Even if you have been so lucky as to wind up with an above-average male, is he in fact the dog that you would go out and pay a stud fee to breed to your specific bitch? “Your specific bitch” are the operative words here. Is he that good that he is the right dog for not only her but also all the bitches you have in your kennel? How fortunate, if so. You are among the chosen few! Most of us are seldom that fortunate because rarely no dog, even the breed’s great sires, have been entirely appropriate for every bitch in the breed.

My Advice
My first word of advice is forget about males for the initial years of your breeding program. Become known for producing the best bitches in your area. Do so by merit of breeding each and every one of your existing bitches to the best possible sire you can find for her!

Fortunate are those who have a mentor to go to who knows their line well. They not only have the picture of the ideal dog of their breed firmly implanted in their mind’s eye, but also know which dogs within the line are most able to produce that picture. They also know which part of the line best gets you certain specifics you are looking for and which part of the line might need assistance in that respect.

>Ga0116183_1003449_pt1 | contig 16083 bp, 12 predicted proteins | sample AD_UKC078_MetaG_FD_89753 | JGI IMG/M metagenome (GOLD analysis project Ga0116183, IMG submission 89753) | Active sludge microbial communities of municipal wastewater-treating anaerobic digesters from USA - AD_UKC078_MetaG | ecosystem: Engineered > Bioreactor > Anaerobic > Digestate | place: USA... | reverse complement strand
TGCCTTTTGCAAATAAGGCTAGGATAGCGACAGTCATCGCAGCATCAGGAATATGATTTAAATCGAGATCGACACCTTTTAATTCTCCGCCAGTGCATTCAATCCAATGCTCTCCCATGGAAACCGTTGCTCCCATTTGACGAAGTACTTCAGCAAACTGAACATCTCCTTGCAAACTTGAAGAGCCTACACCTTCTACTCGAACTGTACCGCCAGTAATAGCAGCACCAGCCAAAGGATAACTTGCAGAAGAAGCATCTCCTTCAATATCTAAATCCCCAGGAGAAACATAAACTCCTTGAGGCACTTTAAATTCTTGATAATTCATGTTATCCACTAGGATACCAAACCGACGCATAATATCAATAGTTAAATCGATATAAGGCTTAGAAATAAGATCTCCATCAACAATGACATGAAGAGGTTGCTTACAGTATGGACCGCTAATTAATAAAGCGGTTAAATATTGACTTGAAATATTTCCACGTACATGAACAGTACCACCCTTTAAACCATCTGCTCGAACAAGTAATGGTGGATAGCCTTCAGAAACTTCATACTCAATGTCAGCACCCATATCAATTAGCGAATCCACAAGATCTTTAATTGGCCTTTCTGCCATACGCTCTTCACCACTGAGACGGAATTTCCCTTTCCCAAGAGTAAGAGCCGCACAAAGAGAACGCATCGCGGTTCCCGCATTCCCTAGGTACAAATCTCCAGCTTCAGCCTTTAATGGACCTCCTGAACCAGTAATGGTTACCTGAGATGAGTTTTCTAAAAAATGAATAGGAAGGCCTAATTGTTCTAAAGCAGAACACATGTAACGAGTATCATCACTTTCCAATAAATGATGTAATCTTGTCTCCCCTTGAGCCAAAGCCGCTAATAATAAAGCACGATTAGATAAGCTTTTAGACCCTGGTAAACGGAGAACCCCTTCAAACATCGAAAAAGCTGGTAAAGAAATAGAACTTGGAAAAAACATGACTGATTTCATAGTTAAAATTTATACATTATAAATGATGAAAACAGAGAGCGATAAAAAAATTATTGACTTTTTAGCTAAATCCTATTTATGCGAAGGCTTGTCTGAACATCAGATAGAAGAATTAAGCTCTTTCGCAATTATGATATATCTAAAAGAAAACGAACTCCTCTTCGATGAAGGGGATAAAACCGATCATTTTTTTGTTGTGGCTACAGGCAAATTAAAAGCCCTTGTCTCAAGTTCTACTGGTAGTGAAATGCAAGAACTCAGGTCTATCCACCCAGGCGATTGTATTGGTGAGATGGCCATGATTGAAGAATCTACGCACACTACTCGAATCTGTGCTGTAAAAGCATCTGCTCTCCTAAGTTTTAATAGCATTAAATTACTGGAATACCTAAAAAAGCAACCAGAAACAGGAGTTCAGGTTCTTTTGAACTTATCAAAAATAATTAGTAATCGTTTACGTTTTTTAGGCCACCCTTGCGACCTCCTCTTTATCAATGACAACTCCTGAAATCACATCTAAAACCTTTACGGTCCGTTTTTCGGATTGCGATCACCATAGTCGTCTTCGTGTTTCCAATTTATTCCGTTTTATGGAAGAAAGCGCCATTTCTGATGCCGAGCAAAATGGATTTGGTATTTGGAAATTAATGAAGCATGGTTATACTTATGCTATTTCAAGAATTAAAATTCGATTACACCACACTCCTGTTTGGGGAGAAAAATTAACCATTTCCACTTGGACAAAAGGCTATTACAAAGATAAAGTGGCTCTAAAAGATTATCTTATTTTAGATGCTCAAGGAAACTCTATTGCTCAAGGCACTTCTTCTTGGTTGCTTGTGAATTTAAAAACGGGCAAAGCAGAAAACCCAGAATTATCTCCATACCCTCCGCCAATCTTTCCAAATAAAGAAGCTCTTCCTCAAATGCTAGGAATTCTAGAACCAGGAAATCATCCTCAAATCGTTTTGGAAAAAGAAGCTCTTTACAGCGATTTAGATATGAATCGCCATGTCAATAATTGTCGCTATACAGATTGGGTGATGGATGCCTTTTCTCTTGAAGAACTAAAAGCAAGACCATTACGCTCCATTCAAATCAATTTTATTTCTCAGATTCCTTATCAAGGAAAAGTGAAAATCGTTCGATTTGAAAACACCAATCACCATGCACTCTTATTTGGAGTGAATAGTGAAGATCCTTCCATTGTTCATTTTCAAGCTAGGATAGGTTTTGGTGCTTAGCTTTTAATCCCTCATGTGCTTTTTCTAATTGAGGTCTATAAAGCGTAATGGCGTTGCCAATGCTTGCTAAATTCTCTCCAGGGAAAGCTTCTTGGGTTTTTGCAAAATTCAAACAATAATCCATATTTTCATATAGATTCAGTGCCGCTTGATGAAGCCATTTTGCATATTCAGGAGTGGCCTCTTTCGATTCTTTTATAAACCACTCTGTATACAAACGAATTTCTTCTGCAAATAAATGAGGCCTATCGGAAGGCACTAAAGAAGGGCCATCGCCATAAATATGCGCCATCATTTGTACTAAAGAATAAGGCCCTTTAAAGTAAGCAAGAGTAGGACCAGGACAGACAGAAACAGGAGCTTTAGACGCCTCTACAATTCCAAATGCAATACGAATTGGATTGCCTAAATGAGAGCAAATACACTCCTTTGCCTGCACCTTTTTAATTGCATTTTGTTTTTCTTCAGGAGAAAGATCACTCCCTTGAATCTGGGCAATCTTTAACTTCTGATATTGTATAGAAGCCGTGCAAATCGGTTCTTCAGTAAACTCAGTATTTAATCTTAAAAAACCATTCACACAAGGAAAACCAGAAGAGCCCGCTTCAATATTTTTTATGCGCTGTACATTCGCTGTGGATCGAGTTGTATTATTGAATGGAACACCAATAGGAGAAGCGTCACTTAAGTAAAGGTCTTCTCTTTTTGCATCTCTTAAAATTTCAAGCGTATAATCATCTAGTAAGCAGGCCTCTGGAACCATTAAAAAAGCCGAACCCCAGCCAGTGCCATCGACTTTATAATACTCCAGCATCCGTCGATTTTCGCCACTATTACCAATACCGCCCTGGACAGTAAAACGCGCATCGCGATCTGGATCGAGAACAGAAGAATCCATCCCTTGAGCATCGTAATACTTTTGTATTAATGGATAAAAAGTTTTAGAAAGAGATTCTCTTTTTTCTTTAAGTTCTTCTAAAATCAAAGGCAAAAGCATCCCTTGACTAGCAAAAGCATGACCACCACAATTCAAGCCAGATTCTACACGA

Not everyone is that fortunate, and many highly motivated breeders-to-be find themselves with a number of dog of their breed (hopefully females!) that are somewhat related and bear some similar characteristics. It is time to unscramble the eggs.

I have instructed any number of young breeders to reduce their stock down to one or two of the best bitches of the lot and begin there. The others can be placed, or if they are among the “favorites”, spayed or neutered, and concentrate on the best quality that is there.

The next critical step is breeding the remaining good bitches to the best possible studs that can be found for them. If you’re fortunate that the same dog is suitable for both the bitches, fine; if not, breed the best of what you have to the best out there that is right for the respective bitch.